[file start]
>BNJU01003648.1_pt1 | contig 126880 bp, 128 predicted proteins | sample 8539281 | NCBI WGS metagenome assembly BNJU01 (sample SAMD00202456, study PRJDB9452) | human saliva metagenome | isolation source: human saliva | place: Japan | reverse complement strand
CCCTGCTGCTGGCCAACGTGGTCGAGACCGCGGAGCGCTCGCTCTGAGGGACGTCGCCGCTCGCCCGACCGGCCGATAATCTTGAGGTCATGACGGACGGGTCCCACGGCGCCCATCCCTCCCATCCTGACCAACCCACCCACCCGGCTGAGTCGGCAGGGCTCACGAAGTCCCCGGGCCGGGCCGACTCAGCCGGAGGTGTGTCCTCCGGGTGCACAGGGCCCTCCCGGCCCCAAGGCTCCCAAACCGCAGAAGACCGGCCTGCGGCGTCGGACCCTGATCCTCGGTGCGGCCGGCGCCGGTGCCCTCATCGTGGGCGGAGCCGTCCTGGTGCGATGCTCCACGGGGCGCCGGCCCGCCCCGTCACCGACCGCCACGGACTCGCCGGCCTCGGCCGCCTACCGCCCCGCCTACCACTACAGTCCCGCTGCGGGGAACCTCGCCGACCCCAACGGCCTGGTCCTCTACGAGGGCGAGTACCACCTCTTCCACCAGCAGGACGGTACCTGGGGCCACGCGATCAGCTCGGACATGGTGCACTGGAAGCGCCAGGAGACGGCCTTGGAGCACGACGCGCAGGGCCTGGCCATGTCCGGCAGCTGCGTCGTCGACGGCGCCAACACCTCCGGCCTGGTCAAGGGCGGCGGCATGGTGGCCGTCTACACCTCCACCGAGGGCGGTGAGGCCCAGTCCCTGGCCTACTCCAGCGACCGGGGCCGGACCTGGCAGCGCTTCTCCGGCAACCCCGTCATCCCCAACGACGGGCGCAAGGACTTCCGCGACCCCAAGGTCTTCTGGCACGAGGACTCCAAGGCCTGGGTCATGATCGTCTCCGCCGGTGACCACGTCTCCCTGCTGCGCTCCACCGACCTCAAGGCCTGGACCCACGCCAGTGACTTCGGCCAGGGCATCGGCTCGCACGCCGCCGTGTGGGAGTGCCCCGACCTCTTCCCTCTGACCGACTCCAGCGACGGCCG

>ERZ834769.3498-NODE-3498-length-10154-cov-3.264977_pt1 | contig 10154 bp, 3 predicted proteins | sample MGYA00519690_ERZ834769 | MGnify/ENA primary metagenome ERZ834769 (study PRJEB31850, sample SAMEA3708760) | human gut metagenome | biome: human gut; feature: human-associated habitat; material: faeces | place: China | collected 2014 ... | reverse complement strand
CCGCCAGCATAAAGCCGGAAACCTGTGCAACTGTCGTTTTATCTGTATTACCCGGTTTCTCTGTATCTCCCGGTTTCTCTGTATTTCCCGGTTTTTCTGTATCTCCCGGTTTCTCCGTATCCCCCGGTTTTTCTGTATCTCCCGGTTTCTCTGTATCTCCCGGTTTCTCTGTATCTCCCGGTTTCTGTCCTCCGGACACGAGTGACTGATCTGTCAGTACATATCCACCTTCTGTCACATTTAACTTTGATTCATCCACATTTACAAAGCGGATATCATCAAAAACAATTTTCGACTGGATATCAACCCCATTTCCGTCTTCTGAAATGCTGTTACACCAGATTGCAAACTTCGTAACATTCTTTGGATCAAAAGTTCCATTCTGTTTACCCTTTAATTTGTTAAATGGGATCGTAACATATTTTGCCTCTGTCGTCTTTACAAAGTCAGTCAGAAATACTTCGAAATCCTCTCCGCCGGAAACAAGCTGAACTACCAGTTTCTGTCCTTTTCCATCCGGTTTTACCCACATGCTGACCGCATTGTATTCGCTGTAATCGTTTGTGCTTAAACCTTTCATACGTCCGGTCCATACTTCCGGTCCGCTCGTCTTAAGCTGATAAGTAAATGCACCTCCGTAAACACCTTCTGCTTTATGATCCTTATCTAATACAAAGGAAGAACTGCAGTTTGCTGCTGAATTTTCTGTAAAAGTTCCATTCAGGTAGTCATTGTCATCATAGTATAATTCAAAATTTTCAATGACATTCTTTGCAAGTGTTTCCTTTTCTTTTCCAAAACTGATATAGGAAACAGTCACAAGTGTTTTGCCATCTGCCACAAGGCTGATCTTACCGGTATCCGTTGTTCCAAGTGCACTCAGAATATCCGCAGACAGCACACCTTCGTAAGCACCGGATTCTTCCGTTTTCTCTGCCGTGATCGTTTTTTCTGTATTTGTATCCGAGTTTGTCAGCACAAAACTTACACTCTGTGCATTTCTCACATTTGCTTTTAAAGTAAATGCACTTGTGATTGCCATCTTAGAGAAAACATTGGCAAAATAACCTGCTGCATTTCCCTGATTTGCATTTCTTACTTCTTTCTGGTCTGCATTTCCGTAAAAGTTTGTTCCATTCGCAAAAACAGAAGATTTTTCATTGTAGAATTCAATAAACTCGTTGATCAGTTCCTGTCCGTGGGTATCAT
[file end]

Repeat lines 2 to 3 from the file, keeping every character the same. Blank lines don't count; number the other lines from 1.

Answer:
CCCTGCTGCTGGCCAACGTGGTCGAGACCGCGGAGCGCTCGCTCTGAGGGACGTCGCCGCTCGCCCGACCGGCCGATAATCTTGAGGTCATGACGGACGGGTCCCACGGCGCCCATCCCTCCCATCCTGACCAACCCACCCACCCGGCTGAGTCGGCAGGGCTCACGAAGTCCCCGGGCCGGGCCGACTCAGCCGGAGGTGTGTCCTCCGGGTGCACAGGGCCCTCCCGGCCCCAAGGCTCCCAAACCGCAGAAGACCGGCCTGCGGCGTCGGACCCTGATCCTCGGTGCGGCCGGCGCCGGTGCCCTCATCGTGGGCGGAGCCGTCCTGGTGCGATGCTCCACGGGGCGCCGGCCCGCCCCGTCACCGACCGCCACGGACTCGCCGGCCTCGGCCGCCTACCGCCCCGCCTACCACTACAGTCCCGCTGCGGGGAACCTCGCCGACCCCAACGGCCTGGTCCTCTACGAGGGCGAGTACCACCTCTTCCACCAGCAGGACGGTACCTGGGGCCACGCGATCAGCTCGGACATGGTGCACTGGAAGCGCCAGGAGACGGCCTTGGAGCACGACGCGCAGGGCCTGGCCATGTCCGGCAGCTGCGTCGTCGACGGCGCCAACACCTCCGGCCTGGTCAAGGGCGGCGGCATGGTGGCCGTCTACACCTCCACCGAGGGCGGTGAGGCCCAGTCCCTGGCCTACTCCAGCGACCGGGGCCGGACCTGGCAGCGCTTCTCCGGCAACCCCGTCATCCCCAACGACGGGCGCAAGGACTTCCGCGACCCCAAGGTCTTCTGGCACGAGGACTCCAAGGCCTGGGTCATGATCGTCTCCGCCGGTGACCACGTCTCCCTGCTGCGCTCCACCGACCTCAAGGCCTGGACCCACGCCAGTGACTTCGGCCAGGGCATCGGCTCGCACGCCGCCGTGTGGGAGTGCCCCGACCTCTTCCCTCTGACCGACTCCAGCGACGGCCG

>ERZ834769.3498-NODE-3498-length-10154-cov-3.264977_pt1 | contig 10154 bp, 3 predicted proteins | sample MGYA00519690_ERZ834769 | MGnify/ENA primary metagenome ERZ834769 (study PRJEB31850, sample SAMEA3708760) | human gut metagenome | biome: human gut; feature: human-associated habitat; material: faeces | place: China | collected 2014 ... | reverse complement strand